Gone Vishing

In a transparent soundproof booth, on a brightly lit stage, armed with nothing more than a VOIP phone and a sheaf of paper, 14 people take it in turns to perform in front of a large crowd.

The select few are going vishing (voice phishing) and their aim is to collect as many data points as possible from the target organisation that they’ve been assigned. The winner is the one who gains the largest amount of valuable data within a 25-minute time slot.

This is Social Engineering Capture the Flag (SECTF), an event within the DEF CON conference and a fascinating piece of theatre. It’s also a hard-fought competition with the contestants taking immense pride in the hours of research they have conducted via OSINT (Open Source Intelligence) prior to taking to the stage.

Whilst the competition is for people who call themselves Human Hackers, it isn’t something that’s designed to mock the failings of organisations – instead it highlights how important it is for businesses to better equip themselves against a tactic that is so effective, it often goes unnoticed.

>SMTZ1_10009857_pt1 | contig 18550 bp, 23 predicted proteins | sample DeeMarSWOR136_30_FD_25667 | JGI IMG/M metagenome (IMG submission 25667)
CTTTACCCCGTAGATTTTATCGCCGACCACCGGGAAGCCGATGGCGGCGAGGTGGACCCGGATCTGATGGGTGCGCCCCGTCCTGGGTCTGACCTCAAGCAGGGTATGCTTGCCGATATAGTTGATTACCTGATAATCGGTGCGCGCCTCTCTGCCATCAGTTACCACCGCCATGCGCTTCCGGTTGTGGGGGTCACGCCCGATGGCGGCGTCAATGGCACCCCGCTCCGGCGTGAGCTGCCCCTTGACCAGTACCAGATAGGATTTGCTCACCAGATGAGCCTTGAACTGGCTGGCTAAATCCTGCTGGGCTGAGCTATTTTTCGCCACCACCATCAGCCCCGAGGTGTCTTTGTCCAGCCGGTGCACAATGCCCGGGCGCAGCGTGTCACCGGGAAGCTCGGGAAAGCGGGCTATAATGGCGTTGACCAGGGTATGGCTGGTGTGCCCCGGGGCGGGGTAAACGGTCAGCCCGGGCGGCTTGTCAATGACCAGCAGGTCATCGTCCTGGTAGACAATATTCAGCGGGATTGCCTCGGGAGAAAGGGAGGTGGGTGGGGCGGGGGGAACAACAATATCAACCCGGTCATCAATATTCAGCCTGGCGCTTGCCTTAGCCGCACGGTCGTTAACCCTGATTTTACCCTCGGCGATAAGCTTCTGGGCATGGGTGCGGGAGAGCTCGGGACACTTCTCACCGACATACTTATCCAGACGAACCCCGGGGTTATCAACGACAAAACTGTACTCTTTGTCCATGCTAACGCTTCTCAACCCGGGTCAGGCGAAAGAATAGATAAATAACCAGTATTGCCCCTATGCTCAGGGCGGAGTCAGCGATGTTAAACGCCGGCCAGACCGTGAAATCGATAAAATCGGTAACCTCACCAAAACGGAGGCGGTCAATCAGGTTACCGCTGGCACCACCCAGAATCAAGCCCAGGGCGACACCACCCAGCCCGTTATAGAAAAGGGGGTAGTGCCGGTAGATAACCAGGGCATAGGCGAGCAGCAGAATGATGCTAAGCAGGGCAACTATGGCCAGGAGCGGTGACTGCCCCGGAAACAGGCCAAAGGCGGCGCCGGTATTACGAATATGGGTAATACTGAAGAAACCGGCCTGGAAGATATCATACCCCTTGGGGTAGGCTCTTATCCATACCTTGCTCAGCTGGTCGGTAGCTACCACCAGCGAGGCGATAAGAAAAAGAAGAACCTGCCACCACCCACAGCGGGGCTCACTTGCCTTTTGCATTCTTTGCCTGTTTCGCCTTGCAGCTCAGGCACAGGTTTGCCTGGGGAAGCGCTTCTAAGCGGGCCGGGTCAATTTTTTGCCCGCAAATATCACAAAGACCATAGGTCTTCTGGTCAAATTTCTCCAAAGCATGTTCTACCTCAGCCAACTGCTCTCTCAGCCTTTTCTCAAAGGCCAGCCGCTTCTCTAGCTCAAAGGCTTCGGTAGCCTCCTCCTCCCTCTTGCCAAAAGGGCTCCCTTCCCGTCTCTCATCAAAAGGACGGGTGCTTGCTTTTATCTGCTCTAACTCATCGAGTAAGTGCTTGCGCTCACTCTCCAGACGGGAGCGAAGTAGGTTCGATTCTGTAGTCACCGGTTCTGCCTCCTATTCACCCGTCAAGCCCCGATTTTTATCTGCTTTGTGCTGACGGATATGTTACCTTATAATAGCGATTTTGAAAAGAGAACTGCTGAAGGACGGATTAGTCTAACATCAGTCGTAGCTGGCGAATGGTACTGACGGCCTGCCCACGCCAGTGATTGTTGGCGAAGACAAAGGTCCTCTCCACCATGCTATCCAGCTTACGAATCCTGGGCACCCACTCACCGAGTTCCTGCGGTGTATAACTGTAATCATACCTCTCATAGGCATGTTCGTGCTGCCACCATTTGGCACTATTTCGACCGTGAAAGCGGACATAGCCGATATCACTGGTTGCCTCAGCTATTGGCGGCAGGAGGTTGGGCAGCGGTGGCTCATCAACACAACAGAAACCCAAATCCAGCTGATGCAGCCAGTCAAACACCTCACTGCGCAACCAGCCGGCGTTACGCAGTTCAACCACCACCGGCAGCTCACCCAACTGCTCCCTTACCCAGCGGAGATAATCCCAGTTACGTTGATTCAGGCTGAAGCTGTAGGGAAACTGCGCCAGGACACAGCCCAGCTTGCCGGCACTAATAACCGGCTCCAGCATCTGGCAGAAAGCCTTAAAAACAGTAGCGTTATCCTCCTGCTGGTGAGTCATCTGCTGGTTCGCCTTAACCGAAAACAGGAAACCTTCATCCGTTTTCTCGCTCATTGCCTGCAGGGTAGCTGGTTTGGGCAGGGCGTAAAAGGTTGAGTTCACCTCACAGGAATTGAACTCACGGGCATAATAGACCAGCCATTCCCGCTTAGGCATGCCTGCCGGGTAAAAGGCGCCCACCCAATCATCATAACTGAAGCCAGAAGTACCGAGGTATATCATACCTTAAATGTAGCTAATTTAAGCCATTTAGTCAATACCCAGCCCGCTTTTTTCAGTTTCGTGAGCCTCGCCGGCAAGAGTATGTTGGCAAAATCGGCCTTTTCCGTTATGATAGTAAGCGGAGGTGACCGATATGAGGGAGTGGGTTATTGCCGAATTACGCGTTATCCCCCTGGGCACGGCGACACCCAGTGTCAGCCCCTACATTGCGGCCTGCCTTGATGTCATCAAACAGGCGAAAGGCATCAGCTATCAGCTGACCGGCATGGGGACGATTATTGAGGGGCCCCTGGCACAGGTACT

In this post – the fifth in our Cyber Security Series – we’ll take a look at the art of vishing and the common sense steps you can take to prevent your employees from falling hook, line and sinker.

Engineering your way in

At the heart of vishing is a tactic that’s been used by criminals throughout history – social engineering. From the door-to-door conman fleecing an individual out of thousands to the cyber criminal re-routing millions of dollars to an off-shore bank account, they use impersonation, pressure and persuasion to trick their targets into handing over valuable data.

In a business context, the kind of information that requires protection extends way beyond financial data. In instances of large-scale fraud, criminals will take the time to learn org charts and internal processes, giving them the power to subvert procedures and transfer funds without immediate detection.

“Criminals are increasingly directly targeting individuals and businesses for their data and money, using social engineering tactics to commit their crime.”